The affiliation case came before Dewsbury Magistrates (J.B. Greenwood, J Hague, B. Wheatley and F. Wormald) on the 25 August. The densely crowded court listened to the evidence presented for the complainant. At 9pm Mr. William Watts, acting on behalf of the Rev. Mathews, announced he would not be calling any witnesses at this late hour. He felt assured the magistrates would not see anything in the prosecution evidence which would cause them to find his client guilty. He was correct. Mr Greenwood dismissed the case on the basis of insufficient evidence. At this point press coverage only merited a few paragraphs.

However the verdict created an outcry, with a feeling that justice had not been served. So much so that a rehearing was called for in mid-September. It took place in a court house “crowded to suffocation“, and lasted from 12 noon until 10pm. The magistrates included Hague and Wormald from the previous hearing, but also Rev. Allbut (vicar of Dewsbury), Rev. Milner [Miller] of Woodkirk, Rev. Collins of Ossett and Rev. Payne of Dewsbury Moor.

Mary was described in The Huddersfield Chronicle as:

…small of stature and possesses interesting features, though her general appearance is that of premature womanhood; and the suffererings which she must have undergone have left behind an apparent exhaustion and weakness.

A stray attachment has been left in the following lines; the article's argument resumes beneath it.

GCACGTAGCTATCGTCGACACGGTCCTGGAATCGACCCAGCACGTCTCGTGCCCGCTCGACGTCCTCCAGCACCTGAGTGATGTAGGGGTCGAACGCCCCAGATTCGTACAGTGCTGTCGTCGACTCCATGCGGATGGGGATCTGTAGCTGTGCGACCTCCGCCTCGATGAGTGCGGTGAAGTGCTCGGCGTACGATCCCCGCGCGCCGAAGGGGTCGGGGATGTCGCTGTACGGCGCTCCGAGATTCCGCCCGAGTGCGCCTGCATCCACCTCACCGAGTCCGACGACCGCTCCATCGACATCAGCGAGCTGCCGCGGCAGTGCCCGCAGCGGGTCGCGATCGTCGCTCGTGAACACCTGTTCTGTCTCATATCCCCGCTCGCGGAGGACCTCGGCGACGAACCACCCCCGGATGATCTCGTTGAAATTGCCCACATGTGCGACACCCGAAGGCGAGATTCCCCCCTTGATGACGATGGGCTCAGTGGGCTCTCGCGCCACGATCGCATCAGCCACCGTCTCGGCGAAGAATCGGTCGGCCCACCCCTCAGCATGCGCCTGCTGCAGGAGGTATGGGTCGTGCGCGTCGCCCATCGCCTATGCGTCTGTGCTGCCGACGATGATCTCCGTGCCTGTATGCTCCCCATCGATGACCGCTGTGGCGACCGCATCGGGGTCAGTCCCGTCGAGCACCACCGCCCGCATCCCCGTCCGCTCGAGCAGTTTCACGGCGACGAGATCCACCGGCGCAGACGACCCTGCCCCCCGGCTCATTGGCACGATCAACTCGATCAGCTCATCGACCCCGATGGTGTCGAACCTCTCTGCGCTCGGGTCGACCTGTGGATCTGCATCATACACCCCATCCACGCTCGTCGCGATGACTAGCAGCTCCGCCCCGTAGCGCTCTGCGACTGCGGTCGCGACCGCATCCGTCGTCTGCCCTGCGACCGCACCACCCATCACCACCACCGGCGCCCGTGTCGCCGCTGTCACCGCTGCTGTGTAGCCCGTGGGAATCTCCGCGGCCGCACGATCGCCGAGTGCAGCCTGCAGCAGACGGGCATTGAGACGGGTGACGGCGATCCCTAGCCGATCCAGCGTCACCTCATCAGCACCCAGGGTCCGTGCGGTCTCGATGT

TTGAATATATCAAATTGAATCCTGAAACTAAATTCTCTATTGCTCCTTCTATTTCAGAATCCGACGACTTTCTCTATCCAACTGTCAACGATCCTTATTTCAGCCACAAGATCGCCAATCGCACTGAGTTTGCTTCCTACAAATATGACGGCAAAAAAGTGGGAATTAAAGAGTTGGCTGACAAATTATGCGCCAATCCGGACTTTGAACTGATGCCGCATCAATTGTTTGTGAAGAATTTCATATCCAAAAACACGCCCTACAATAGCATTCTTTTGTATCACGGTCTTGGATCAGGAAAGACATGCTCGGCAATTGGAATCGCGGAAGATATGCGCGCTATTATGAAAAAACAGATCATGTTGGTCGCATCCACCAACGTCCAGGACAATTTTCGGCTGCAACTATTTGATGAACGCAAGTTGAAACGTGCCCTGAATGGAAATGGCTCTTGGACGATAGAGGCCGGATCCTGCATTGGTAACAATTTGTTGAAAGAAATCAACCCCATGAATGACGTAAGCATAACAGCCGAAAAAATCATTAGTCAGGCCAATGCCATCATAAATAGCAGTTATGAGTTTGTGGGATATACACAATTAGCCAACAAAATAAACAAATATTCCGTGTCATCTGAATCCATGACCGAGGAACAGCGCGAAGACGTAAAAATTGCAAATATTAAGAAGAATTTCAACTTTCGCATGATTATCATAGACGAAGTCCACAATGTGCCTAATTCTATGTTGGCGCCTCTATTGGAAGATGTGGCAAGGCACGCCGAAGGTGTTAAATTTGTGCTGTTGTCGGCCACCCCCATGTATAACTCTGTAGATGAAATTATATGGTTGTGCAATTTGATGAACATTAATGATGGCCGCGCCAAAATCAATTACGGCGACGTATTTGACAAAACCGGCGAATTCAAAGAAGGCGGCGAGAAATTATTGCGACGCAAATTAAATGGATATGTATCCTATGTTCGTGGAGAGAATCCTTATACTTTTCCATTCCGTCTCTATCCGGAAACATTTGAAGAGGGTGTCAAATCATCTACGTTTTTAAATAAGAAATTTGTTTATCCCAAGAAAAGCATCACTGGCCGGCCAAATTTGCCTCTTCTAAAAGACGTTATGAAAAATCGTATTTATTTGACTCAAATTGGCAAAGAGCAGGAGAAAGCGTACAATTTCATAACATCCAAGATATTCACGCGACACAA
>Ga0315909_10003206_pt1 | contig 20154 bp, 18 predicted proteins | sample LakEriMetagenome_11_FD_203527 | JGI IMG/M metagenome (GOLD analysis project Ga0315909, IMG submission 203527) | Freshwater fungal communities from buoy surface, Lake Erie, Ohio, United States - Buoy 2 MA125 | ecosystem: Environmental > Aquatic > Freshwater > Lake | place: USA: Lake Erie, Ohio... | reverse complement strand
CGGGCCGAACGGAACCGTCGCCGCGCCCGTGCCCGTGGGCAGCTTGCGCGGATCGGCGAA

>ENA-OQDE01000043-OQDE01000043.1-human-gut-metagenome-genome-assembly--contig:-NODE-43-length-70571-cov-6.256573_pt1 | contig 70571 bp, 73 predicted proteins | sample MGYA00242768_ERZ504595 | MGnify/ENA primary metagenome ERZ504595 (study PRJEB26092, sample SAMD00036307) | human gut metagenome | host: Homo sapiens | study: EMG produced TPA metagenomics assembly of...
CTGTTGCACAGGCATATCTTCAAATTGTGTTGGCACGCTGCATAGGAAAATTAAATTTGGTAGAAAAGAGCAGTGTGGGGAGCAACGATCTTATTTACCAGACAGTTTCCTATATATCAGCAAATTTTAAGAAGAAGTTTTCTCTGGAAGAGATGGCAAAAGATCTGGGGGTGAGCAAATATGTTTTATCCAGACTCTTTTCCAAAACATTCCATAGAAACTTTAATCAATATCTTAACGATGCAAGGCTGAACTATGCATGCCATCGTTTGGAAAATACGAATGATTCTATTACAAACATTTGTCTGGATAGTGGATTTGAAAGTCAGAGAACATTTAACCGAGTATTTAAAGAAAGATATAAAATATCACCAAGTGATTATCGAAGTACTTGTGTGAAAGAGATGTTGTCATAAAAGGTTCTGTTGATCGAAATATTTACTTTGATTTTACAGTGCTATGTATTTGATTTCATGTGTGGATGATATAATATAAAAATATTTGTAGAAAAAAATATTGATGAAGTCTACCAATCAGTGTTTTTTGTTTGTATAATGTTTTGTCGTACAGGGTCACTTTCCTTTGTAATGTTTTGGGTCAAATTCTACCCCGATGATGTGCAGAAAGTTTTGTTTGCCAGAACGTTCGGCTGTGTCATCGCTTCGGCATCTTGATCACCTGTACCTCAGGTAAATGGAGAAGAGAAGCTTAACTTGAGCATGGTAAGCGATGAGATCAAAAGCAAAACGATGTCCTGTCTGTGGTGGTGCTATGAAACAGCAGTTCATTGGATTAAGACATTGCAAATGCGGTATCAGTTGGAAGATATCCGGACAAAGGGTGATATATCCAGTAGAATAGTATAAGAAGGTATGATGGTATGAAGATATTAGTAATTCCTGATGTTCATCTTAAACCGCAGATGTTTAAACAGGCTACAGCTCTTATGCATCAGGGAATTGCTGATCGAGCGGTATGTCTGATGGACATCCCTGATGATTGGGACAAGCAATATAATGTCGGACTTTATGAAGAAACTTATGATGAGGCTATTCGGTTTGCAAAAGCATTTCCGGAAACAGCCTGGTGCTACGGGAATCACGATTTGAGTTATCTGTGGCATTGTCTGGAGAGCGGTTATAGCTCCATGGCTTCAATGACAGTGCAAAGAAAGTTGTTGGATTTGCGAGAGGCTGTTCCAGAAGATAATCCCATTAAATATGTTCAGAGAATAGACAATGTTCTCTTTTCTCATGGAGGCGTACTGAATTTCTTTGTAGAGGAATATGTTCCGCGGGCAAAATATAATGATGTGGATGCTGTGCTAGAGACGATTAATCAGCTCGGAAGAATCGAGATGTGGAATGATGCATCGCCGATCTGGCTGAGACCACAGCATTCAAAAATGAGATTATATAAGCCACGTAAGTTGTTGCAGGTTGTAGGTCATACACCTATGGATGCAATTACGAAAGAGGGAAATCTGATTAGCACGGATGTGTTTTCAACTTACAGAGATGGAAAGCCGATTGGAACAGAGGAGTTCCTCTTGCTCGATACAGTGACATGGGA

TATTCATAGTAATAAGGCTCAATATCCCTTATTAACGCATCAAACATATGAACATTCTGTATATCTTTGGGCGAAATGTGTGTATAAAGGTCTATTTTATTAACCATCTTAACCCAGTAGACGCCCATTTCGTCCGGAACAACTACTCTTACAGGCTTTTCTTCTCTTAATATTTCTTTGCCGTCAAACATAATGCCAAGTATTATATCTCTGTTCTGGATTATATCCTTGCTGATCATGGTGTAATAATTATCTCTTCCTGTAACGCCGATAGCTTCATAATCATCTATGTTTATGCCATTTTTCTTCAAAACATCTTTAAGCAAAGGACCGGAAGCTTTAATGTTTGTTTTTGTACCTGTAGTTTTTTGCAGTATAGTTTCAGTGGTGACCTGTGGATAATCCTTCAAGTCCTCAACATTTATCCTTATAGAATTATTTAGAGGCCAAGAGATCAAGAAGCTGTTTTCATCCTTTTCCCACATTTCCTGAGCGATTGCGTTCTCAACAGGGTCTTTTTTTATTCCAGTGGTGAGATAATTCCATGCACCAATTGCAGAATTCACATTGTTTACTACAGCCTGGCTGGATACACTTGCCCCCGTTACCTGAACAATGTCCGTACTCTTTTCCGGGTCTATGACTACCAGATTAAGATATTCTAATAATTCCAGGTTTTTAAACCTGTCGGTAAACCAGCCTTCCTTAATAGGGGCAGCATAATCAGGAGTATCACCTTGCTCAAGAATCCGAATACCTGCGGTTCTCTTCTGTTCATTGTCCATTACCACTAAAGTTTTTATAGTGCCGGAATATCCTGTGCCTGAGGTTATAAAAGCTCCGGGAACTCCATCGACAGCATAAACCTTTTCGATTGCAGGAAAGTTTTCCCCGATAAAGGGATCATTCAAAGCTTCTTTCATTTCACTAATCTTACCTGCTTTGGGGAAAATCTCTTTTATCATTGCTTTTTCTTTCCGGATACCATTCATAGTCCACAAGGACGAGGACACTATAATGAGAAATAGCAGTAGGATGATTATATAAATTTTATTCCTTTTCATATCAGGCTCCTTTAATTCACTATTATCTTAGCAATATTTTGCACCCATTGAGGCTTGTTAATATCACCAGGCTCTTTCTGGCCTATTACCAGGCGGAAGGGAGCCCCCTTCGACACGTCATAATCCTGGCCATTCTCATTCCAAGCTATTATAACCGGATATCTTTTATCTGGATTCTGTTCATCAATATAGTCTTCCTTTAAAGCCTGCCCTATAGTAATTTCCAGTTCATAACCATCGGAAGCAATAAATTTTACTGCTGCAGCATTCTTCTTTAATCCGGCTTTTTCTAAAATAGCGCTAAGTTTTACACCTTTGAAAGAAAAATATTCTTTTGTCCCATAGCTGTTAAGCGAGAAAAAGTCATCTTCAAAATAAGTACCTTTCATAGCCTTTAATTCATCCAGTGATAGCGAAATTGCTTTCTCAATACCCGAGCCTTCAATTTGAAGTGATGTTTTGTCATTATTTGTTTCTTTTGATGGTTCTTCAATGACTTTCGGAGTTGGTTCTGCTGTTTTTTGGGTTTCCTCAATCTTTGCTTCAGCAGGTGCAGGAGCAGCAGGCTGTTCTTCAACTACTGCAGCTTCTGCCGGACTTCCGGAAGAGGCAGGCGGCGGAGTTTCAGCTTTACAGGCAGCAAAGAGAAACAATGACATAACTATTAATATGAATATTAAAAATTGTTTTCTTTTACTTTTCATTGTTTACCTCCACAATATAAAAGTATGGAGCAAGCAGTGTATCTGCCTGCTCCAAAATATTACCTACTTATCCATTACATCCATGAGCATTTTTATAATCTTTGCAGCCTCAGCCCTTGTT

It is clear from this newspaper’s report where their sympathies lie, describing her demeanour as quiet and unassuming, and giving evidence with great propriety.

The packed court heard how Mary, a scholar for nine years and latterly a paid teacher at Rev. Matthews’ school, had been subject to the vicar’s advances since September 1848 when she was just 14, although ‘connexion‘ did not take place until 25 August 1849. Assignations mainly took place in the schoolroom. She received a catalogue of presents, including trinkets, clothes and a portrait of the vicar as a young man. All these were listed in the various accounts of the hearing.Child welfare: Ragged School, Whitechapel, 19thC. (part of). Credit: Wellcome Collection. CC BY

A note was also produced, written by the vicar on 3 September 1849 when he was ill with cholera. It read:

MY POOR LITTLE MARY. If anything should happen to me remember there is a cheque in my desk, made payable to you only, and is duly signed, to authorise you to draw on the West Riding Bank for a sum of money which I have placed there for you, and it is yours alone. Remember this as the gift from your faithful and unchanging friend.

There were claims that in January 1850 Mary told the vicar she was pregnant (enciente was the delicate French term used by The Huddersfield Chronicle of 20 September 1851, mindful of Victorian sensibilities around such matters). As a result he procured three bottles of medicine for her which resulted in a miscarriage. Once she recovered, their relationship resumed. Her solicitor, Mr Scholes, even claimed that the vicar’s wife and daughter had left him as a result of the attention he paid to Mary.

Witnesses gave evidence as to him often being seen in the girl’s company. Her school monitor pay of 3s 6d a week continued even whilst her duties were reduced in order to hide her pregnancy. They heard how, when her pregnancy was confirmed, Rev. Mathews confessed to Mary’s mother he was the father.